Kip Franklin, clarinet
Dr. Kip Franklin currently serves as Assistant Professor of Music at the University of South Alabama where he teaches clarinet, music theory, and conducts the USA Clarinet Ensemble. Dr. Franklin has performed as a soloist, chamber musician, and orchestral player throughout the United States and abroad. As a member of the USA Faculty Wind Trio, he released the album Perpetuum Mobile in 2016. An advocate of new music, Dr. Franklin was a part of the consortium for David Maslanka’s Eternal Garden: Four Songs for Clarinet and Piano (2009) and his Concerto for Clarinet and Wind Ensemble (2014), and has co-commissioned significant works from other composers including David Biedenbender and Philip Wharton. He was a featured performer at the International Clarinet Association ClarinetFest Conventions Ostend, Belgium; Orlando, Florida; and Baton Rouge, Louisiana. Dr. Franklin’s research interests are centered on commissioning and recording new pieces in the clarinet canon. His debut solo CD, Crossroads: Twenty-First Century Music for Clarinet, is was released in 2018. Prior to USA, Dr. Franklin served on the faculty of Saginaw Valley State University.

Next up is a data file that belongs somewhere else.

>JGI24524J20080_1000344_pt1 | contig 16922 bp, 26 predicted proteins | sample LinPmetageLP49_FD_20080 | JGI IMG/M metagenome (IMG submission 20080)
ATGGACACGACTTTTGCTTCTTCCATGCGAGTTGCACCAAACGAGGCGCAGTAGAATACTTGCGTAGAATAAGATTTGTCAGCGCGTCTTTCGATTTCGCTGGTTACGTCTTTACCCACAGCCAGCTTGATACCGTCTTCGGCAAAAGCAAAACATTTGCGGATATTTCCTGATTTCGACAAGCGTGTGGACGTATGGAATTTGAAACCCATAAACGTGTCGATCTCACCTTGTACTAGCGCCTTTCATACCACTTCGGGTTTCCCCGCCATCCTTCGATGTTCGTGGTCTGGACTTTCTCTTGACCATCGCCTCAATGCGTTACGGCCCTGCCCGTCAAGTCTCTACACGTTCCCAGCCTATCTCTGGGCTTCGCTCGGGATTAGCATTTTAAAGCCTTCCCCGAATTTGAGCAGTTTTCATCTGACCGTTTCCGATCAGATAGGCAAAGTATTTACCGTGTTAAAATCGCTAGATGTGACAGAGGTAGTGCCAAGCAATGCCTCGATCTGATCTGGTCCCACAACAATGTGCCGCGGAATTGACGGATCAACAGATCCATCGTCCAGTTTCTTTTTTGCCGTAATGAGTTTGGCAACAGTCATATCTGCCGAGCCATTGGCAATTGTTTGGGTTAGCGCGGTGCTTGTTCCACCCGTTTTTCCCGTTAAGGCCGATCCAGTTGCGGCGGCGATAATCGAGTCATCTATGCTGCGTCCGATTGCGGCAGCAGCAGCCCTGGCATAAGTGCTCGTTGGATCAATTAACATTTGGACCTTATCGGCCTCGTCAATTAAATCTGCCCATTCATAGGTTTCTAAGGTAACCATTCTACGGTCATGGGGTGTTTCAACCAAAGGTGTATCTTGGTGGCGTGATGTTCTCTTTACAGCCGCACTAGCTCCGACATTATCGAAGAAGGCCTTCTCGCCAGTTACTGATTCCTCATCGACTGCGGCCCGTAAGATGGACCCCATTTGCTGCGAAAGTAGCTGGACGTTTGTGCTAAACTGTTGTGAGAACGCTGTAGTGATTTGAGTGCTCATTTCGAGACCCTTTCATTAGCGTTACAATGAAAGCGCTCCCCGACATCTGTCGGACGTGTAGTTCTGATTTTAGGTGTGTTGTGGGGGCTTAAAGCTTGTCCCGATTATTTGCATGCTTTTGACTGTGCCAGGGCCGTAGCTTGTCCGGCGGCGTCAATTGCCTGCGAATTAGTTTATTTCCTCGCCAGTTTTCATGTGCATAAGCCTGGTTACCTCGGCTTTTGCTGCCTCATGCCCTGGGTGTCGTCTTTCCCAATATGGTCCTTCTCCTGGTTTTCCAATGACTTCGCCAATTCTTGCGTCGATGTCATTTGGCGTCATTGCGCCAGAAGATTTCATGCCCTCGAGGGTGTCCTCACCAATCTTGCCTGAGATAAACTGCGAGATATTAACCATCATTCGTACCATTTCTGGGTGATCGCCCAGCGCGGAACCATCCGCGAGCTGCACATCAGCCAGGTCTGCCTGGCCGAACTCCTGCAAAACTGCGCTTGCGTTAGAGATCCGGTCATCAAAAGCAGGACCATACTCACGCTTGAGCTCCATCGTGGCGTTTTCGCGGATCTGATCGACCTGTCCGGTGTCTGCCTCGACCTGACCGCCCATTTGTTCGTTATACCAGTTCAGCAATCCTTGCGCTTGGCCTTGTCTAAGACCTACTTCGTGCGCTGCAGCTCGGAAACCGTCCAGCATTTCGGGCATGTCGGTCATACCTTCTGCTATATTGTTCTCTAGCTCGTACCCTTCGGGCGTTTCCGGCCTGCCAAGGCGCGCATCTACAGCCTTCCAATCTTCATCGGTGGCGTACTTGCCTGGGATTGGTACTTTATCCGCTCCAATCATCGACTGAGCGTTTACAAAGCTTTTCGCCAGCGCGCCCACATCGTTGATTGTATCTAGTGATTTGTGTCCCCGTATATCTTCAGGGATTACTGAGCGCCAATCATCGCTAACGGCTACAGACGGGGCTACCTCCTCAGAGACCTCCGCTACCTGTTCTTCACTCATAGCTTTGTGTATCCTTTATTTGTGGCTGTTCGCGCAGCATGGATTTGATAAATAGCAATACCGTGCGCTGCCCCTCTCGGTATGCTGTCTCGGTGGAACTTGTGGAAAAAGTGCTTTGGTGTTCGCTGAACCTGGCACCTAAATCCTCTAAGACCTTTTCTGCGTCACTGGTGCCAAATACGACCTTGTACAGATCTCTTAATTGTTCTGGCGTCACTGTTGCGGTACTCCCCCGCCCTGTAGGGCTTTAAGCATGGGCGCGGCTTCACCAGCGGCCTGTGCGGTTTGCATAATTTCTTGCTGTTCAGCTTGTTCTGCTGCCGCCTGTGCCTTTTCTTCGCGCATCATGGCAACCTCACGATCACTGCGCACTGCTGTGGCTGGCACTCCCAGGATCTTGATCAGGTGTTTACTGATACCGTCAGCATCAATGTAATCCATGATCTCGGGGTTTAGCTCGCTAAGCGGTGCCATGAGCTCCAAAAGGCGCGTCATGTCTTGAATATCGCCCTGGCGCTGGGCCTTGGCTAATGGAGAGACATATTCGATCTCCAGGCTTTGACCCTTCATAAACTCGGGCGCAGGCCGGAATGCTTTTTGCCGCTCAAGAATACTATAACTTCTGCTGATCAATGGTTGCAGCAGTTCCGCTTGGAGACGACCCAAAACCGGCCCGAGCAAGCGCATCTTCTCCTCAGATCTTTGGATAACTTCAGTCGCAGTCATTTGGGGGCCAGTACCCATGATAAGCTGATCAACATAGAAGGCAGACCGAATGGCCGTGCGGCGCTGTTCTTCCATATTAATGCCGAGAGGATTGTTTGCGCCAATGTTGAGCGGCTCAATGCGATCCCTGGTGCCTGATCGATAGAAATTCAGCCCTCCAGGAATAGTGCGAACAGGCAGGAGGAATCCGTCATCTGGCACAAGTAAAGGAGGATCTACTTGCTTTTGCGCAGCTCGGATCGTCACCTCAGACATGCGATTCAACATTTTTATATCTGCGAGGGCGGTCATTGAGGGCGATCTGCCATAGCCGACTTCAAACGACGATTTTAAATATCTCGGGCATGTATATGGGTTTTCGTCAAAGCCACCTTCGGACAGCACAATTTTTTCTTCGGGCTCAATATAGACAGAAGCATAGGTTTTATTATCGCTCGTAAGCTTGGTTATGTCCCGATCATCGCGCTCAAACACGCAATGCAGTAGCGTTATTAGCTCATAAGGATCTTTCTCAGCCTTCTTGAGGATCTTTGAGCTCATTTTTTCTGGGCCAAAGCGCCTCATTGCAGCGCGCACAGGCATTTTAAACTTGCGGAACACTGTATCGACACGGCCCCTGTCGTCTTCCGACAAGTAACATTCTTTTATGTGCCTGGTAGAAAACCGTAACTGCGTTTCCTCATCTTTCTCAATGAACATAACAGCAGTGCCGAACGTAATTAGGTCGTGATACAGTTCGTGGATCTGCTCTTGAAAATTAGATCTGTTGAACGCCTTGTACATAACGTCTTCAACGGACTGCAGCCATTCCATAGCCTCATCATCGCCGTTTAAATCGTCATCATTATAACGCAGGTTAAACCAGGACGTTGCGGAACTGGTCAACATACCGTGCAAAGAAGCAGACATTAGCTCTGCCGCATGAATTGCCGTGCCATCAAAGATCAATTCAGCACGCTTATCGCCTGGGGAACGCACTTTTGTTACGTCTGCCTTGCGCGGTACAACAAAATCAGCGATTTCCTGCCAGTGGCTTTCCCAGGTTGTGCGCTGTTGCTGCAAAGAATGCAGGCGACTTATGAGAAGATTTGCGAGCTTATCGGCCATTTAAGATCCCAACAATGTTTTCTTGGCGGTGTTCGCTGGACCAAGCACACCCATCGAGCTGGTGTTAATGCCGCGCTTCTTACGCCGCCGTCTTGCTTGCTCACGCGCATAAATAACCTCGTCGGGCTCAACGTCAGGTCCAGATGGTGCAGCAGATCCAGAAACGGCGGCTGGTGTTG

In addition to performing and teaching, Dr. Franklin keeps an active schedule as a clinician and adjudicator. As a guest clinician he has presented master classes at numerous high schools and universities across the country, and was an adjudicator for the Michigan School Band and Orchestra Association. He regularly writes articles for The Clarinet, Buzzreed Blog, and is an audio reviewer for the ICA. He is an artist faculty for the InterHarmony Music Festival in Piedmont, Italy. Other international experience includes studies and performances at the Centro Studi Carlo della Giacoma (Italy), the Vianden Music Festival (Luxembourg), and the Institut Français des Alps (France).
Dr. Franklin is a member of the International Clarinet Association, The College Music Society, and Pi Kappa Lambda. His clarinet teachers include Theodore Oien, Caroline Hartig, Kennen White, and Guy Yehuda. Dr. Franklin also studied music theory and composition with Gordon Sly, José-Luis Maurtua, and David Gillingham.